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Arm yourself with comparables, confidence
There’s a point in every job search when you have to state your salary requirements: a form field on a job application, a question by an interviewer. You know the employer has a salary range in mind. You don’t want to ask for too much or sell yourself short. So what do you say?
The easiest way to tackle the question of salary requirements is to know your answer before the subject ever comes up. Follow these steps to figure out the right salary requirements for your job search.
1. Research ranges in your field
Not sure where to start? Try these resources:
• The job listing
• The company’s career webpage
• The Bureau of Labor Statistics, bls.gov
• Employer review websites, such as Glassdoor and kununu
• Salary information websites, such as Salary.com and PayScale
Average salaries vary depending on factors like the seniority of the position and the geographic location of the job. Your research will help you identify an acceptable salary range for the job you want where you live.
2. Choose a range
Offering a salary range, rather than a specific number, is always a good idea. Doing this helps to ensure there’s a comfortable figure in there for all parties.
Start with your “walk away” figure — the lowest number you’d be willing to accept. Make sure your low-end salary requirement is enough to cover all your expenses and savings needs.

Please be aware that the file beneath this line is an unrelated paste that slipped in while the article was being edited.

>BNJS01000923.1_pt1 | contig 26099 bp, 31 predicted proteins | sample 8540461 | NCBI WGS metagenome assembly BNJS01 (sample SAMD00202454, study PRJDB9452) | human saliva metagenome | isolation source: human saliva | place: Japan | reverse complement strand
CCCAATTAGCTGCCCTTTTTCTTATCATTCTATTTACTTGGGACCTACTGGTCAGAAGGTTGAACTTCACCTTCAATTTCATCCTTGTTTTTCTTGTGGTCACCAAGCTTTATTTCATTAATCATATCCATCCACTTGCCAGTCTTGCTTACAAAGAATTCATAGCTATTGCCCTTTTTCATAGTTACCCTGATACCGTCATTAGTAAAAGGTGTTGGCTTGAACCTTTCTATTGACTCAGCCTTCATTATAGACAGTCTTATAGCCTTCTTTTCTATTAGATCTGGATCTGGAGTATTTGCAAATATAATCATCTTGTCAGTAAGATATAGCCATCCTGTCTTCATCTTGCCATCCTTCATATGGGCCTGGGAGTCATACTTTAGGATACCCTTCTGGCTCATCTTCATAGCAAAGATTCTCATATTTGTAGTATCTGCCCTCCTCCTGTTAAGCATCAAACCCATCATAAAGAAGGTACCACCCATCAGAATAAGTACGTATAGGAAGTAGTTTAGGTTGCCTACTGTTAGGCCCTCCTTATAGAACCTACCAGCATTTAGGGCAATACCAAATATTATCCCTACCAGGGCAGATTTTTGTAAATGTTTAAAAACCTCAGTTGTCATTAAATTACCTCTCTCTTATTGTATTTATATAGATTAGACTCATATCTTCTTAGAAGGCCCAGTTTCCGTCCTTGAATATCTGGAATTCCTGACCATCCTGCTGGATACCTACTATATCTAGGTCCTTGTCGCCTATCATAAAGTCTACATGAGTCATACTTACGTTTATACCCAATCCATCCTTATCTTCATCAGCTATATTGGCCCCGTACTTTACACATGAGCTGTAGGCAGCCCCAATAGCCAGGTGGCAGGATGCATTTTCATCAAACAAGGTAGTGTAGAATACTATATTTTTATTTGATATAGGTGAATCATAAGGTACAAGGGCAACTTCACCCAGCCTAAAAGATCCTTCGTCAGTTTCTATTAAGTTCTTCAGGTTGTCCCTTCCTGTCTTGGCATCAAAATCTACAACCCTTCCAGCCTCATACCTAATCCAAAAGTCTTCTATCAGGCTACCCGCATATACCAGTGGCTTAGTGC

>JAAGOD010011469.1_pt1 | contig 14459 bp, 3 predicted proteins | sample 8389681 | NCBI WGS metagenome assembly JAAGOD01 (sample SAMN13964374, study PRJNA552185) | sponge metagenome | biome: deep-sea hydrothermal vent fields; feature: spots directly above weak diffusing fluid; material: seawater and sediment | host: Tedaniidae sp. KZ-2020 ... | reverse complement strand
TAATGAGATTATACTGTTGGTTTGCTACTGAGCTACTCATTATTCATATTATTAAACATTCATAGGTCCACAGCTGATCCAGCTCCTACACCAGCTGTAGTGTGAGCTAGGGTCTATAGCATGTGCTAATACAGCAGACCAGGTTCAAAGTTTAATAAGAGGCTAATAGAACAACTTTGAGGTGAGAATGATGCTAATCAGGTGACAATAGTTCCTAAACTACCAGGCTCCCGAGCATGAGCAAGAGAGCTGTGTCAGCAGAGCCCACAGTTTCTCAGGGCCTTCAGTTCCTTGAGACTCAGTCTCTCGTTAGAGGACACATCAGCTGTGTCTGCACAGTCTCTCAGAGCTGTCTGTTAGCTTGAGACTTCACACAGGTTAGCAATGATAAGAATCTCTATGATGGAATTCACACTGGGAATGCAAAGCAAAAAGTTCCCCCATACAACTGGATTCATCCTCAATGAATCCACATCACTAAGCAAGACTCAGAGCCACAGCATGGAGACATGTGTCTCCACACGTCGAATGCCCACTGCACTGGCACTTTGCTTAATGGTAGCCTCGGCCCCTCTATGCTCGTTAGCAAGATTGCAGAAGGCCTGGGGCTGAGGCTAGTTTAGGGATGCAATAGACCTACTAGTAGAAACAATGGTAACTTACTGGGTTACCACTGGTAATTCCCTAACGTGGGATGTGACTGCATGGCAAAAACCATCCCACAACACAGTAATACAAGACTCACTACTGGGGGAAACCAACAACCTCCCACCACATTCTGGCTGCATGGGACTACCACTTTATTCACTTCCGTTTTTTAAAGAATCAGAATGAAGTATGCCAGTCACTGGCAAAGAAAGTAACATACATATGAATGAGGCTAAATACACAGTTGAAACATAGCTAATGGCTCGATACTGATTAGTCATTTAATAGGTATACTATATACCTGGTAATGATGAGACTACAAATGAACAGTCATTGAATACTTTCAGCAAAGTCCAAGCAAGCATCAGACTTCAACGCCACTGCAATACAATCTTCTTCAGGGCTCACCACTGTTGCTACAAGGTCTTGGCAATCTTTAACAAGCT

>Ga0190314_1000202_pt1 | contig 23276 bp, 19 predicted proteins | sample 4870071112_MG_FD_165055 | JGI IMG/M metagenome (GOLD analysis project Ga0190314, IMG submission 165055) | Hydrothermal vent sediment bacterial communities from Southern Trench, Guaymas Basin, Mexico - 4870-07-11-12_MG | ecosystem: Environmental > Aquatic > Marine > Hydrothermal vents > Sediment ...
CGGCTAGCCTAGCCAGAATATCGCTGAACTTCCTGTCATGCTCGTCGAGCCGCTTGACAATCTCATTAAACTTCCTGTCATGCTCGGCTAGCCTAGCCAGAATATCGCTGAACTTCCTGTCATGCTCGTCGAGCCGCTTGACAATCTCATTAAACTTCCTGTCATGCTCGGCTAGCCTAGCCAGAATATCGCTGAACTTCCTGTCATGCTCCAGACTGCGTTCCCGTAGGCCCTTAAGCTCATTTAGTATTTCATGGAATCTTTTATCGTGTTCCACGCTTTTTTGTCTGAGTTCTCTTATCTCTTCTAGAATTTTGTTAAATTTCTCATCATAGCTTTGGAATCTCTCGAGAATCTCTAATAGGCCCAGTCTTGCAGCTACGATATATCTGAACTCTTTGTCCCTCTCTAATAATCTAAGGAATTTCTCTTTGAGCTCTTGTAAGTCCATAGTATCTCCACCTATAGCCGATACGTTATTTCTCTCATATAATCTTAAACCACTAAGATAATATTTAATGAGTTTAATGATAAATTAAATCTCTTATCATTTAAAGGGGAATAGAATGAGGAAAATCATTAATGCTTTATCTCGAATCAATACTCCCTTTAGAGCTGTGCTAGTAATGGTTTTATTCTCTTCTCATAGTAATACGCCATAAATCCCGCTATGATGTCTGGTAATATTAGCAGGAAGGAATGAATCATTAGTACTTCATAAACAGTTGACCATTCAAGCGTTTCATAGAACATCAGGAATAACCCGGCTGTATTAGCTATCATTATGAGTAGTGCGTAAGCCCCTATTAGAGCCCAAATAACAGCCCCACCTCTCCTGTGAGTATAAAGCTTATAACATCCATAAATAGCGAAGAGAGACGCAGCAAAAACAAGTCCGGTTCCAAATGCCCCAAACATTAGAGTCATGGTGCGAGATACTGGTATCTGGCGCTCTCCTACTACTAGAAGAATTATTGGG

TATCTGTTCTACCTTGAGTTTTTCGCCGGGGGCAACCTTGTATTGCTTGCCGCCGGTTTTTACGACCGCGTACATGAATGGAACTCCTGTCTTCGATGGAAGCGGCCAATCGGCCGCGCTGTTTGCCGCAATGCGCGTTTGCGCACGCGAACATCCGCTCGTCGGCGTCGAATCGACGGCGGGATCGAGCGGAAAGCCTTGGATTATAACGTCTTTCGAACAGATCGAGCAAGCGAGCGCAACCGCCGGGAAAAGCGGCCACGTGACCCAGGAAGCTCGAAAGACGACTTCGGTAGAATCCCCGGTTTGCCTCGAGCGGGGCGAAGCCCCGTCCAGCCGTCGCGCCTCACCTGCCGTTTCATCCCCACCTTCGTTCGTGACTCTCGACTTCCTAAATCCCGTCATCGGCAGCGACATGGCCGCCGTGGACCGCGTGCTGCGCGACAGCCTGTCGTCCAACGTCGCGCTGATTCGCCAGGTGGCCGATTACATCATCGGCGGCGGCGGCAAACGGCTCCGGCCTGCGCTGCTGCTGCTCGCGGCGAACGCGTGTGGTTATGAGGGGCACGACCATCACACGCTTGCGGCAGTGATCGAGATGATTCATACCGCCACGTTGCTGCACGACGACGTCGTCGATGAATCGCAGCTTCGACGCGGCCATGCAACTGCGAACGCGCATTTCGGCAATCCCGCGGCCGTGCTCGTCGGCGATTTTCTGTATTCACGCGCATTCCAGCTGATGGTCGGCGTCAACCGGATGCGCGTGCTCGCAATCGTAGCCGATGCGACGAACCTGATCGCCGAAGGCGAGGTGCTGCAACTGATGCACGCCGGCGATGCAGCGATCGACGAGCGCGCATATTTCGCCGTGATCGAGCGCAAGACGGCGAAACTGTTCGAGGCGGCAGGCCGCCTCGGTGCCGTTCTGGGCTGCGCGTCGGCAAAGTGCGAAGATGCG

Next, determine your ideal salary. What amount would you love to earn based on the services you provide and what you think you deserve?
Remember to be realistic with both your low and high salary figures. Base your salary range on the research you did in step one, factoring in the market, cost of living and what others in similar positions are making.
3. Practice negotiating
An employer’s starting offer might be on the low side, but she doesn’t expect you to accept it. She expects you to make a counteroffer, and she expects to negotiate your salary requirements.
Before you can decide whether a salary offer is fair, you must understand the job responsibilities and expectations of the position. You also need to find out what other benefits and perks the company will offer you. A salary on the lower end of the range might be acceptable if you receive profit units, annual bonuses or the option to work from home once a week.
During negotiations, remember to:
• Advocate for yourself
• Ask for what you deserve
• Be polite, but firm
• Be professional
If you’re not used to negotiations or the thought of making demands makes you nervous, take some time to practice with a friend or family member.
4. Be open to discussion
Although you state your salary requirements early in the hiring process, negotiations occur later. When an employer offers you a job, then it’s time to negotiate the details of your compensation.
If you think a salary offer is too low, say something like: “Thank you for choosing me for this job. I’m thrilled to be joining the team, and I can’t wait to get started. My only reservation is that salary is a little low. I was expecting something like (salary figure). Is that a possibility?”
The worst they can say is, “No.” If the employer is stuck on a specific salary figure, take the opportunity to discuss other perks, like flexible hours or a performance bonus.
At any rate, you won’t get what you want unless you’re willing to ask. And if an employer won’t budge on her too-low salary offer, you may be better off finding a job with a company that understands what you’re worth.